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Keep Your Manuscript from Winding up in a Drawer

Keep Your Story From Winding Up in a Drawer

How to Write a Novel to the End: Why Plot Your Novel?

While I’m not against organic writing, for most writers plotting your novel is a good idea. We’ve all experienced stories that turn flat, where a subplot takes over as a character hijacks the story, or that start strong but halt you with an unmovable roadblock.

Let’s face it, those stories often wind up in a drawer.  Why does this happen? Because they began on a spark of inspiration led by gut instinct but no plan. Simply stated, inspiration feeds your soul and instinct draws on your emotions, but plotting brings more of your intellect into the equation from the start.

Keep Your Story from Winding Up in a Drawer by @JanalynVoigt |Live Write Breathe

What is a Plot?

A plot is a series of significant events (scenes) that together make up a story. My series on plotting a novel in three acts covers in detail the six key scenes in the classic three-act plotting structure introduced by the philosopher, Aristotle..

What is a Scene?

A scene is an event weighted by conflict that calls for a decision leading to reactions and consequences that propel the plot closer to its conclusion.

Let’s break this down, more slowly.

A scene is:

  • an occurrance. Your characters express their thoughts, emotions, and attitudes in action and words. They happen to your story rather than your story happening to them.
  • weighted by conflict. Without conflict, there is no story. For example, every writer learns that having your character take a shower is boring. However, the shower scene in the movie, Psycho, is usuallyn not described as boring. The difference? Conflict.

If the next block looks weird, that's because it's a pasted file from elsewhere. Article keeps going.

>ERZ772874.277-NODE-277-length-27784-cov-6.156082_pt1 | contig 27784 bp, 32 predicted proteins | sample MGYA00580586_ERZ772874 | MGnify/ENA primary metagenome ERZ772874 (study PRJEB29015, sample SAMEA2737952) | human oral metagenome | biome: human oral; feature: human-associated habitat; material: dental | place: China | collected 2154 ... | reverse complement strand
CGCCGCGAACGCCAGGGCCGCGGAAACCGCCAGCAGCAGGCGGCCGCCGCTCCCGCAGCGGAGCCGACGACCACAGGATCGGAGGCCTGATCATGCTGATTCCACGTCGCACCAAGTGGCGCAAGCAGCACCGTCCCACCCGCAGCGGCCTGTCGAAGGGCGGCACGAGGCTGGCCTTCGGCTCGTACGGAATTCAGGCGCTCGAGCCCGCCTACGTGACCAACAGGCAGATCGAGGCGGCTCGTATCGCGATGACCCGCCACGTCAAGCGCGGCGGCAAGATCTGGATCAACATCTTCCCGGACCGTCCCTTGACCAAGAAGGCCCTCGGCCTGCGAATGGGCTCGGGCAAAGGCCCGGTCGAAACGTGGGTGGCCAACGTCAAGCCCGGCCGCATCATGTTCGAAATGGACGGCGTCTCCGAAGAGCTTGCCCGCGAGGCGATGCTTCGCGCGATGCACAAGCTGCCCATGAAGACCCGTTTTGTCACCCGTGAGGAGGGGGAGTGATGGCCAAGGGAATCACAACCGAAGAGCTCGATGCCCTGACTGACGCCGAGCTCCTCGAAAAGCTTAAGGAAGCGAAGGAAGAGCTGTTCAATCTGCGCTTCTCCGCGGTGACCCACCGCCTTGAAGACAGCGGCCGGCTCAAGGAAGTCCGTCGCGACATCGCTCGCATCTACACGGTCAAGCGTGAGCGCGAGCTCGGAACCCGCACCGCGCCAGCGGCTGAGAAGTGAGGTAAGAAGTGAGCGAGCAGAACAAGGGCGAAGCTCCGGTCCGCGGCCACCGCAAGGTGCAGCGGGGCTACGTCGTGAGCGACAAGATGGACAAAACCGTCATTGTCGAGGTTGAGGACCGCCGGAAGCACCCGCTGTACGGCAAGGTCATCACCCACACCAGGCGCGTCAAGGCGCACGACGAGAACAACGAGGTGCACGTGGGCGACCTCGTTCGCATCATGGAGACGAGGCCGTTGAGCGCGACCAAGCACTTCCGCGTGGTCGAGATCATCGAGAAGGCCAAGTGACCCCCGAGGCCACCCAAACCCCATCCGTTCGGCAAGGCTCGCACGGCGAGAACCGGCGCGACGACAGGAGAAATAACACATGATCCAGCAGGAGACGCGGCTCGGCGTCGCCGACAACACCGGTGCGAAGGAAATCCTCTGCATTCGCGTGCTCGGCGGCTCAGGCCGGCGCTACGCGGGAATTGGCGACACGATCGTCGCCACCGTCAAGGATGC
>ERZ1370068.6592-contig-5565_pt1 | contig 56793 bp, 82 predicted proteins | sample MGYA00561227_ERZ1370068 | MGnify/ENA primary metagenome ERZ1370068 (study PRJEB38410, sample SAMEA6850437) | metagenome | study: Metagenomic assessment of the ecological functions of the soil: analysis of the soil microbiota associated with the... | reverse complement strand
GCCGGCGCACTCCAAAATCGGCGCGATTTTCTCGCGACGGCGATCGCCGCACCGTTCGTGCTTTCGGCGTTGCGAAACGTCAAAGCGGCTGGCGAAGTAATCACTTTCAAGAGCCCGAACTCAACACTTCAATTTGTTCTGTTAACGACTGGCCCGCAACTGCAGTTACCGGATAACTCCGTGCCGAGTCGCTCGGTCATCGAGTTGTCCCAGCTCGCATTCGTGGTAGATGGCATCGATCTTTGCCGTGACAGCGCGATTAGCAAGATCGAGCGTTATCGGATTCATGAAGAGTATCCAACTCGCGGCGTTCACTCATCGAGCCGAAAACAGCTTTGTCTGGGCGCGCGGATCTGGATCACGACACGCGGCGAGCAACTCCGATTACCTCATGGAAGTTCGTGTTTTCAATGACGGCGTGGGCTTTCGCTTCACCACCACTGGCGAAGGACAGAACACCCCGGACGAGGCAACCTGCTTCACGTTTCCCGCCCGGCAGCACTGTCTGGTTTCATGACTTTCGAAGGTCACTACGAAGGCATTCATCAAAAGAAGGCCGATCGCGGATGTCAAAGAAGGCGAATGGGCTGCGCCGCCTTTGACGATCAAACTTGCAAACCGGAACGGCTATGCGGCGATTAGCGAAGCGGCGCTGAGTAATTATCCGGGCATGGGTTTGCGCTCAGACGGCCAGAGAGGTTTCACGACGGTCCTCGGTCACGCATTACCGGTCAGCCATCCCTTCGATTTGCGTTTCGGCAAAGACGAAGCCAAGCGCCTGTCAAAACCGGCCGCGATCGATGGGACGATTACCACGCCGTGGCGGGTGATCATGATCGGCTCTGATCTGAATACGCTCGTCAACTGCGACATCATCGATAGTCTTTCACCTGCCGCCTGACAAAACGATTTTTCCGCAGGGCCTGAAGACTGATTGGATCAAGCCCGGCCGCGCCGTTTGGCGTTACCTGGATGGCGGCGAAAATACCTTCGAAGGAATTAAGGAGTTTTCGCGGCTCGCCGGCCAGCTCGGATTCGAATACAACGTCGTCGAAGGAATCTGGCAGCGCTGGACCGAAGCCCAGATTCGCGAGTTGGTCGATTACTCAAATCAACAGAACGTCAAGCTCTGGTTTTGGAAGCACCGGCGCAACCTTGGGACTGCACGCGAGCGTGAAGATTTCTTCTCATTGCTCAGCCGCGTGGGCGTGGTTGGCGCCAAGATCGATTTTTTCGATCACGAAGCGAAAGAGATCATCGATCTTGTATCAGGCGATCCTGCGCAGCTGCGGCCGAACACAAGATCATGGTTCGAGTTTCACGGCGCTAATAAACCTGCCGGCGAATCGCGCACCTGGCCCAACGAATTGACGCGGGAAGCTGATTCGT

• calls for a decision. The conflict in the scene should attempt to push your scene’s central character further from his or her aims, creating the need for a decision. As in real life, this choice should be based on the character arc of the scene’s central character and can be wise or unwise .
  • that inspires reaction.  Once made, the protagonist’s decision should evoke reactions, either in the present scene or often in new scenes. Those reacting will be the protagonist and other characters impacted by the decision. Forgetting to factor in reactions is a common mistake made by writers. This is a shame since including a full range of reactions adds rich layers to a story.
  • that bring consequences. The protagonist of your story will have to deal with changes brought about by the decision made in the scene. During the development phase of your story, these consequences should move your protagonist further from a desired outcome. Later, they will thrust the story toward its climactic scene and your protagonist toward victory.
  • that propels the plot.  The scenes in your story needs to be lined up like a dominos that fall to trigger the story’s climactic scene. Any scene that does less should be cut or rewritten. That’s not to say that every moment in your story needs to have screaming tension but all scenes must advance the plot in some way.

Some Final Thoughts

Inspiration can leave you high and dry just when you need it most, and relying on instinct alone can lead you down bunny trails.  The leveling influence of careful thought added to inspiration informed by your instincts as a writer make a powerful combination.  Using your plot as a guideline rather than a straightjacket as you write lets you readily flex between inspiration, instinct, and intellect.


If you’ve benefitted from this article, please consider sharing to help others. Thank you.  Janalyn

  • Careful thought added to inspiration informed by your instincts as a writer make a powerful combination. Click to Tweet.
  • Use your plot as a guideline to flex between inspiration, instinct, and intellect. Click to Tweet.
  • A scene is an event weighted by conflict that calls for a decision leading to reactions and consequences. Click to Tweet.

Related Plotting Articles

Defining Your Characters (Who Are These People, Anyway?)

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Written by Janalyn Voigt

Janalyn Voigt

© Janalyn Voigt
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I’m Janalyn Voigt, an author, speaker, and former social media mentor. DawnSinger and Wayfarer, the first two books in my epic fantasy series, Tales of Faeraven, released with Pelican Book Group and will be followed by at least two more installments. I’m also working on a romantic suspense novel set in an Irish castle, but then historical fiction has a grip on me too. Being unabashedly multi-genre makes me into what some might term a reluctant rebel, but I prefer to think of myself as a storyteller.

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